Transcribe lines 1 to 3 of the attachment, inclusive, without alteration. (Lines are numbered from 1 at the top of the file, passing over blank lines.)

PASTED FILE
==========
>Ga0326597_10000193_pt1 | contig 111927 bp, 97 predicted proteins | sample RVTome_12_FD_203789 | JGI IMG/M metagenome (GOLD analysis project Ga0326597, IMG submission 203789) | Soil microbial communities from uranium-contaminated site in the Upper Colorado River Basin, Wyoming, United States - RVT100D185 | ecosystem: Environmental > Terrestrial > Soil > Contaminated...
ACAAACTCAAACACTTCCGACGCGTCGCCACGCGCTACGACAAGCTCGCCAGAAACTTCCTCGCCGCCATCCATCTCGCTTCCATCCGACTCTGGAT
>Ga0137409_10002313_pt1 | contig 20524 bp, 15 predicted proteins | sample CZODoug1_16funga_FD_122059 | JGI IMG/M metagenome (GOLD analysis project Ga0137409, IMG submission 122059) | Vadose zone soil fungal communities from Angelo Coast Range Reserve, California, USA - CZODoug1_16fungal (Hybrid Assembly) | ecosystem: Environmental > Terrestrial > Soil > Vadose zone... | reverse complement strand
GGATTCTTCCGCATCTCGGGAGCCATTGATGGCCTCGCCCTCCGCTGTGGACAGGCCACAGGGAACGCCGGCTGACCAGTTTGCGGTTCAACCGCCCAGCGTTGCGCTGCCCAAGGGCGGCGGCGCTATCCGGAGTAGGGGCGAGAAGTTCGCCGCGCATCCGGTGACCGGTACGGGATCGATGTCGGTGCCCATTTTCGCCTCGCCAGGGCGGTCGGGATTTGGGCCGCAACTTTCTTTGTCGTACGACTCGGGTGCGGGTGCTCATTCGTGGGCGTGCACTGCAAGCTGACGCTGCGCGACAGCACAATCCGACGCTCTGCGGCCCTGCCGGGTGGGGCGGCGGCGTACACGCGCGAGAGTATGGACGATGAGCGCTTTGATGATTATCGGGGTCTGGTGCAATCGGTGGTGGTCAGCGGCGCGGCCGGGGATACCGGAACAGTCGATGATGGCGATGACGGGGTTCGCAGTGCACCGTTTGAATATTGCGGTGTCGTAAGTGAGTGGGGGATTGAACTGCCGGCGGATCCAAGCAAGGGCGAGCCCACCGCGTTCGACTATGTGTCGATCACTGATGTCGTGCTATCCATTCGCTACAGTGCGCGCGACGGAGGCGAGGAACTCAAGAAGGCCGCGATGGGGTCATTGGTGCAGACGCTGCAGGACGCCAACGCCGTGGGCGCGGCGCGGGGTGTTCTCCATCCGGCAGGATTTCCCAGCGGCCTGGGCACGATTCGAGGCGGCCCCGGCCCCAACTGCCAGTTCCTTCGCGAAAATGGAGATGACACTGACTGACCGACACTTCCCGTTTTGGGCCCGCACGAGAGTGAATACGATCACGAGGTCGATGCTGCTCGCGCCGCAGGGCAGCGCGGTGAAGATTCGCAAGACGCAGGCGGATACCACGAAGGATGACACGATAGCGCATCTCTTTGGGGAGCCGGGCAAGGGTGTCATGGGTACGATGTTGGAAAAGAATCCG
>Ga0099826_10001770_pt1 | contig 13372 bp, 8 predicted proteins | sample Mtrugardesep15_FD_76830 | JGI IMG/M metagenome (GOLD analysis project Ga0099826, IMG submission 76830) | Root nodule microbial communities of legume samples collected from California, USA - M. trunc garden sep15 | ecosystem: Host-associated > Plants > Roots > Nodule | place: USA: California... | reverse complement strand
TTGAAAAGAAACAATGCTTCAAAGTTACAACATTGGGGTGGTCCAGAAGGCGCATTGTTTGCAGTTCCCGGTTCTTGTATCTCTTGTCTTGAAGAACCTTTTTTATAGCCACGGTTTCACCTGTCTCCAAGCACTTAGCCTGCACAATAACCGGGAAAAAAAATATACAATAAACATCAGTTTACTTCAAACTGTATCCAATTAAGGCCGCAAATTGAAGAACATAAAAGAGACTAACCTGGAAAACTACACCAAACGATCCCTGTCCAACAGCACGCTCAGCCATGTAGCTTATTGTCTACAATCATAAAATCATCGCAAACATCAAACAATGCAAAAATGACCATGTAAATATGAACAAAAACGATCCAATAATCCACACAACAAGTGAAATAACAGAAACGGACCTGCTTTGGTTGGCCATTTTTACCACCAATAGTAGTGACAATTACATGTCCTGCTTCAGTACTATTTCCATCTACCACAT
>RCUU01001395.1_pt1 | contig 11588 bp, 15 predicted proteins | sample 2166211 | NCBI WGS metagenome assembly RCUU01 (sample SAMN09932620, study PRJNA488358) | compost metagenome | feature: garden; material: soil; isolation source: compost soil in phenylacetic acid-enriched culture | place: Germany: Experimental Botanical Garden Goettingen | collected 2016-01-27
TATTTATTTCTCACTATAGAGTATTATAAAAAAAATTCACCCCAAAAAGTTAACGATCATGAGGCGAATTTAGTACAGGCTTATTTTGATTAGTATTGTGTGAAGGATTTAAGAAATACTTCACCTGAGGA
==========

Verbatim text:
>Ga0326597_10000193_pt1 | contig 111927 bp, 97 predicted proteins | sample RVTome_12_FD_203789 | JGI IMG/M metagenome (GOLD analysis project Ga0326597, IMG submission 203789) | Soil microbial communities from uranium-contaminated site in the Upper Colorado River Basin, Wyoming, United States - RVT100D185 | ecosystem: Environmental > Terrestrial > Soil > Contaminated...
ACAAACTCAAACACTTCCGACGCGTCGCCACGCGCTACGACAAGCTCGCCAGAAACTTCCTCGCCGCCATCCATCTCGCTTCCATCCGACTCTGGAT
>Ga0137409_10002313_pt1 | contig 20524 bp, 15 predicted proteins | sample CZODoug1_16funga_FD_122059 | JGI IMG/M metagenome (GOLD analysis project Ga0137409, IMG submission 122059) | Vadose zone soil fungal communities from Angelo Coast Range Reserve, California, USA - CZODoug1_16fungal (Hybrid Assembly) | ecosystem: Environmental > Terrestrial > Soil > Vadose zone... | reverse complement strand